Wireless charging is a now massive part of the mobile ecosystem and now the folks behind Near Field Communications (NFC) technology are looking to get in on the act.
The NFC Forum has announced wireless charging – albeit exceptionally low-powered wireless charging – is coming to a future version of the standard.
Currently NFC chips within mobile devices and readers are designed to send and receive information, such as contactless payments, between devices. However, it turns new versions of NFC chips could be used to replenish other devices, such as your true wireless earbuds case.
Unfortunately, the standard will only offer 1W charging (for reference, the lowest-powered iPhone charger is 5W), but that’s a little beside the point.
While the NFC-powered tech probably won’t be useful enough to replenish a smartphone, it might be handy in a pinch if you need to get a little more juice out of your earbuds. In theory, you’ll be able to place the compatible case on the back of the phone to recharge in much the same way as you can via Samsung’s Qi-powered Power Share feature.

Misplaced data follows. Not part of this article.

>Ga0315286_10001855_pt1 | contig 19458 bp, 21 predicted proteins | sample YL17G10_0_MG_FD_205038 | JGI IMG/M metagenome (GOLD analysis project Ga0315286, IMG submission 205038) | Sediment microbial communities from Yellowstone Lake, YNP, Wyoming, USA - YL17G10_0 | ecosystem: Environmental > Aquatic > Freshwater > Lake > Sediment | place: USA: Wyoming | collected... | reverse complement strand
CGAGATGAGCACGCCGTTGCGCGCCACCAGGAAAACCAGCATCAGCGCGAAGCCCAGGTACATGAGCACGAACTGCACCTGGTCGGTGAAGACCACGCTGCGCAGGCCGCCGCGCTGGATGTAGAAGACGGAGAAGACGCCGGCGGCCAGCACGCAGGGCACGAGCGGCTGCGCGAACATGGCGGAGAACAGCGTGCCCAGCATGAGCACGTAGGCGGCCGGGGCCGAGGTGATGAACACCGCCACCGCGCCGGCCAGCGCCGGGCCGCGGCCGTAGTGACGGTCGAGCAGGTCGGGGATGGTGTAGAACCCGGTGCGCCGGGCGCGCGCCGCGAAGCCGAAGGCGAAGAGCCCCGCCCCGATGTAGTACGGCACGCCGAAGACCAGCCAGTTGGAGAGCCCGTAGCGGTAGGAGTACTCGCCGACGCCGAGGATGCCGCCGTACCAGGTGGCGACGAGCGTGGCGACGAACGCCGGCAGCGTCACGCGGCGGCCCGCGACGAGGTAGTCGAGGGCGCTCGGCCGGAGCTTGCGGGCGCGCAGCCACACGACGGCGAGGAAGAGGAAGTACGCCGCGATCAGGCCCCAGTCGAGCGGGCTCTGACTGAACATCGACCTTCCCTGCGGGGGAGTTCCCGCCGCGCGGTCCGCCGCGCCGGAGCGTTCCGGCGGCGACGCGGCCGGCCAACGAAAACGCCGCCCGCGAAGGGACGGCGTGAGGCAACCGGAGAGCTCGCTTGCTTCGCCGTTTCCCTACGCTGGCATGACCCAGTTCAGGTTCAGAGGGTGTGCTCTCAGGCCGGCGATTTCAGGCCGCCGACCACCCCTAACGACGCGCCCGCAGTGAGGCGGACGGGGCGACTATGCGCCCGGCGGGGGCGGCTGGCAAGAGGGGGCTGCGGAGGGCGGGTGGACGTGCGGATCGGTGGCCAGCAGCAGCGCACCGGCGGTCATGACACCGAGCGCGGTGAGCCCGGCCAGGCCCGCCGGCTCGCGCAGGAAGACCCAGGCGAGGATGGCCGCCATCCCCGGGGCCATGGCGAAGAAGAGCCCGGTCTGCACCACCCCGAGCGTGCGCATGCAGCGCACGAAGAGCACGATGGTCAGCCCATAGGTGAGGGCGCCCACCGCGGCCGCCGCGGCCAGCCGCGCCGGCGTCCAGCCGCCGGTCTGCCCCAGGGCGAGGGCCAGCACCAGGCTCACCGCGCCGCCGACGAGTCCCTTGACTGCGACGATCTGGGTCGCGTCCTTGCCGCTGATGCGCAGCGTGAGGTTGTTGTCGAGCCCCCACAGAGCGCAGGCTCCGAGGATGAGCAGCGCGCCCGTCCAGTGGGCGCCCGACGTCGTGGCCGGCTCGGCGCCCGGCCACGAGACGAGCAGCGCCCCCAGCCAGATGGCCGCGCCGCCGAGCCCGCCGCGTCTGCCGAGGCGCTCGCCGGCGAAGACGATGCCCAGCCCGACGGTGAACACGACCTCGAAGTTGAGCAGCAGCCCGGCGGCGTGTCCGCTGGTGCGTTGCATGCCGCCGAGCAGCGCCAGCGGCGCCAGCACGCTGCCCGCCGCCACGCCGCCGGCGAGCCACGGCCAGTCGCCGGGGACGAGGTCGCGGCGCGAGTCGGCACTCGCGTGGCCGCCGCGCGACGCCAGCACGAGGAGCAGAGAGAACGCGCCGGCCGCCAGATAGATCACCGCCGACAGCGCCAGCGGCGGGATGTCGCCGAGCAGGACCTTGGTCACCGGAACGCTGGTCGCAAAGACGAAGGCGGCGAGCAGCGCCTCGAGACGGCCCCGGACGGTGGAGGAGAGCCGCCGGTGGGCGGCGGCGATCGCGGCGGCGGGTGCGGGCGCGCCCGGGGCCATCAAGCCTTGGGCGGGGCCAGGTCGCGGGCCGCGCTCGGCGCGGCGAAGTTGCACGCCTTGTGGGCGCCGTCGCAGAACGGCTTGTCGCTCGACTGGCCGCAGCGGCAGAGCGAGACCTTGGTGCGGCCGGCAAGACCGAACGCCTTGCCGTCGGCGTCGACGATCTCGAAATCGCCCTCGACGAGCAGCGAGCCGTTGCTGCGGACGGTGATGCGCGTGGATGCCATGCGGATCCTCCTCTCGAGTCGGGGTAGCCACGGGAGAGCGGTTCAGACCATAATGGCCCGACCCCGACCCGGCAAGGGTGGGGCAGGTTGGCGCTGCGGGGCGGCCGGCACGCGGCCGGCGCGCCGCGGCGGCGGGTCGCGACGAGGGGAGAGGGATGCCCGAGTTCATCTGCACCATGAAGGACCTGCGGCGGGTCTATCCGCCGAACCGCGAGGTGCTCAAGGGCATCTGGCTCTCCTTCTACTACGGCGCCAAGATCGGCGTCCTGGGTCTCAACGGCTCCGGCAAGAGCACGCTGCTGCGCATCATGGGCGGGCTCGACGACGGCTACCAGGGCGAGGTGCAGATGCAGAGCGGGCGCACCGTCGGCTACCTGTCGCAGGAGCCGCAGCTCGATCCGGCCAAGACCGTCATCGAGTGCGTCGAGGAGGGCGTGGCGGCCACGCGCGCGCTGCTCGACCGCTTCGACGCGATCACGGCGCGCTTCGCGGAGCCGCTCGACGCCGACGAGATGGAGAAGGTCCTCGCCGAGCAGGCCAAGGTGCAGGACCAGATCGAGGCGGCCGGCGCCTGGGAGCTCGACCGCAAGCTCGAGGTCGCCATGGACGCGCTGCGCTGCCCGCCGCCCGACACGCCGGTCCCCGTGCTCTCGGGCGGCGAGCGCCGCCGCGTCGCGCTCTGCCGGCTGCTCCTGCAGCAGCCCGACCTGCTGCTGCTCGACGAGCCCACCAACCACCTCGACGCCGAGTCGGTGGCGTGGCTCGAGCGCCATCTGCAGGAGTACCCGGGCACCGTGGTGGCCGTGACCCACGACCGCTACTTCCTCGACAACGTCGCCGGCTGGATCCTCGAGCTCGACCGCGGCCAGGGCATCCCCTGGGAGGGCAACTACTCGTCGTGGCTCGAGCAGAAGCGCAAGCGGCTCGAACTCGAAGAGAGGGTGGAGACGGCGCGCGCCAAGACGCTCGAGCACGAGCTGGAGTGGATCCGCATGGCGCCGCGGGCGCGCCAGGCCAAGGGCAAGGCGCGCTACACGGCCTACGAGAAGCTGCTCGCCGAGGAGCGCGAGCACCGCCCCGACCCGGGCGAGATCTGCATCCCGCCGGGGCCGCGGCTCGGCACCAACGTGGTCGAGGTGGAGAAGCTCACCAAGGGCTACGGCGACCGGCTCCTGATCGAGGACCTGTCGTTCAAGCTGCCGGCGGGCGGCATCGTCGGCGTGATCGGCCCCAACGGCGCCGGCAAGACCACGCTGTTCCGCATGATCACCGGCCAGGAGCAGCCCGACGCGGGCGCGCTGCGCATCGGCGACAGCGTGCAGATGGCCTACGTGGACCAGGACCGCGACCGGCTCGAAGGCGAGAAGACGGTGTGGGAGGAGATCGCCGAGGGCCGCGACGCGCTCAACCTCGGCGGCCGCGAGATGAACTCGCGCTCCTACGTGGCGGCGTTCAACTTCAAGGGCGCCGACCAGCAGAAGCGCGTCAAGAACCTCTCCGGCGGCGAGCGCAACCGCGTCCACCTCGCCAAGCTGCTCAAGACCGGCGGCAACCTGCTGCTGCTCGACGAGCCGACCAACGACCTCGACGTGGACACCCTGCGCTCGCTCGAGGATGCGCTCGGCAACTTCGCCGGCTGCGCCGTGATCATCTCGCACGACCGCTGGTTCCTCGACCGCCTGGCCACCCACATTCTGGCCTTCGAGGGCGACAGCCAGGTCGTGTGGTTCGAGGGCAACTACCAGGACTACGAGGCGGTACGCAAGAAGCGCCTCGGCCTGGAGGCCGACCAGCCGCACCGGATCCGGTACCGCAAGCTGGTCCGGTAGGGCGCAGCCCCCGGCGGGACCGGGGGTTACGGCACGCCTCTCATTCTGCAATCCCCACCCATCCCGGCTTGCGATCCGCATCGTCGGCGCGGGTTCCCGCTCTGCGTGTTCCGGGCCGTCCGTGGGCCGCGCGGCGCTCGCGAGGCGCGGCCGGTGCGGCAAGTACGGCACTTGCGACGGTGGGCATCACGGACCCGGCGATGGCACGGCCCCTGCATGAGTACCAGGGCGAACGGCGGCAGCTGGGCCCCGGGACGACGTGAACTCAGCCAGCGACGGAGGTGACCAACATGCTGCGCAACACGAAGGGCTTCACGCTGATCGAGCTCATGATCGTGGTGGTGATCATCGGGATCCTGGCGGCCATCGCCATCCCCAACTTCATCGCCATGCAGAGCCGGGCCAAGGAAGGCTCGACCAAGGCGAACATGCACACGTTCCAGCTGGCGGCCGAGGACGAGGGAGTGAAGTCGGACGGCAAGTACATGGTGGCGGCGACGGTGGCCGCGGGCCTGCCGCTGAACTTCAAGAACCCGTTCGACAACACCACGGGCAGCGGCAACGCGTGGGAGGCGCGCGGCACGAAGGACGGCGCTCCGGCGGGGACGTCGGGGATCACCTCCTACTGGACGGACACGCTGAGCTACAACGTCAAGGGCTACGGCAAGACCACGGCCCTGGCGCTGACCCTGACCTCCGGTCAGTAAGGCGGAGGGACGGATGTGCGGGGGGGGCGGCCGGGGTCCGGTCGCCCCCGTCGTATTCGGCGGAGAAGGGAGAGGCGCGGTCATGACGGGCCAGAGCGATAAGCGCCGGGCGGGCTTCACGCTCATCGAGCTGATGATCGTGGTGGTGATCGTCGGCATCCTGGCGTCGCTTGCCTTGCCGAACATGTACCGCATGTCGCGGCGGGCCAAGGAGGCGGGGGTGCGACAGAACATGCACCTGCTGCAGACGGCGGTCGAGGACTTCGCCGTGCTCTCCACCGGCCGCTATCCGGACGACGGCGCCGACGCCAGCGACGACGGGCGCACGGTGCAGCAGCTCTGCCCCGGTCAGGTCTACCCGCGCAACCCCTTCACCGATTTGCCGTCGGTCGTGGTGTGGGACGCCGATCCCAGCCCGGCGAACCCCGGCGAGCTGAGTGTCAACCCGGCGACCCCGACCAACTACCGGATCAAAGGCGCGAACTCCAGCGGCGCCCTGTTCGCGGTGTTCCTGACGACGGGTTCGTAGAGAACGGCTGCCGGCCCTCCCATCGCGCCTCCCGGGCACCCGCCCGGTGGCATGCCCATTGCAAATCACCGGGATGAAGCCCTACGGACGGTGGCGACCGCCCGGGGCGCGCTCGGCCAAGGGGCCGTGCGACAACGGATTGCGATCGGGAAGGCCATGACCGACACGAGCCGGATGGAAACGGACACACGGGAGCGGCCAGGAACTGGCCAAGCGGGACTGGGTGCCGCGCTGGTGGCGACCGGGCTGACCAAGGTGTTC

The implementation of the Wireless Charging Technical Specification, as it’s known, will still take some time and require adoption from tech manufacturers in order to come to fruition. The idea is to place the tech required for charging and communication within a single antenna, meaning it won’t take up any more space in the host devices than necessary. Seeing as Qi tech requires quite complex electrical coils, it’s easy to see why this would be attractive, despite the power limitations.
Koichi Tagawa, chair of NFC Forum, said: “The NFC Forum’s Wireless Charging Technical Specification allows for wireless charging of small battery-powered devices like those found in many of the estimated 36 billion IoT devices in use today. NFC wireless charging is truly transformative because it changes the way we design and interact with small, battery-powered devices as the elimination of plugs and cords enables the creation of smaller, hermetically-sealed devices.”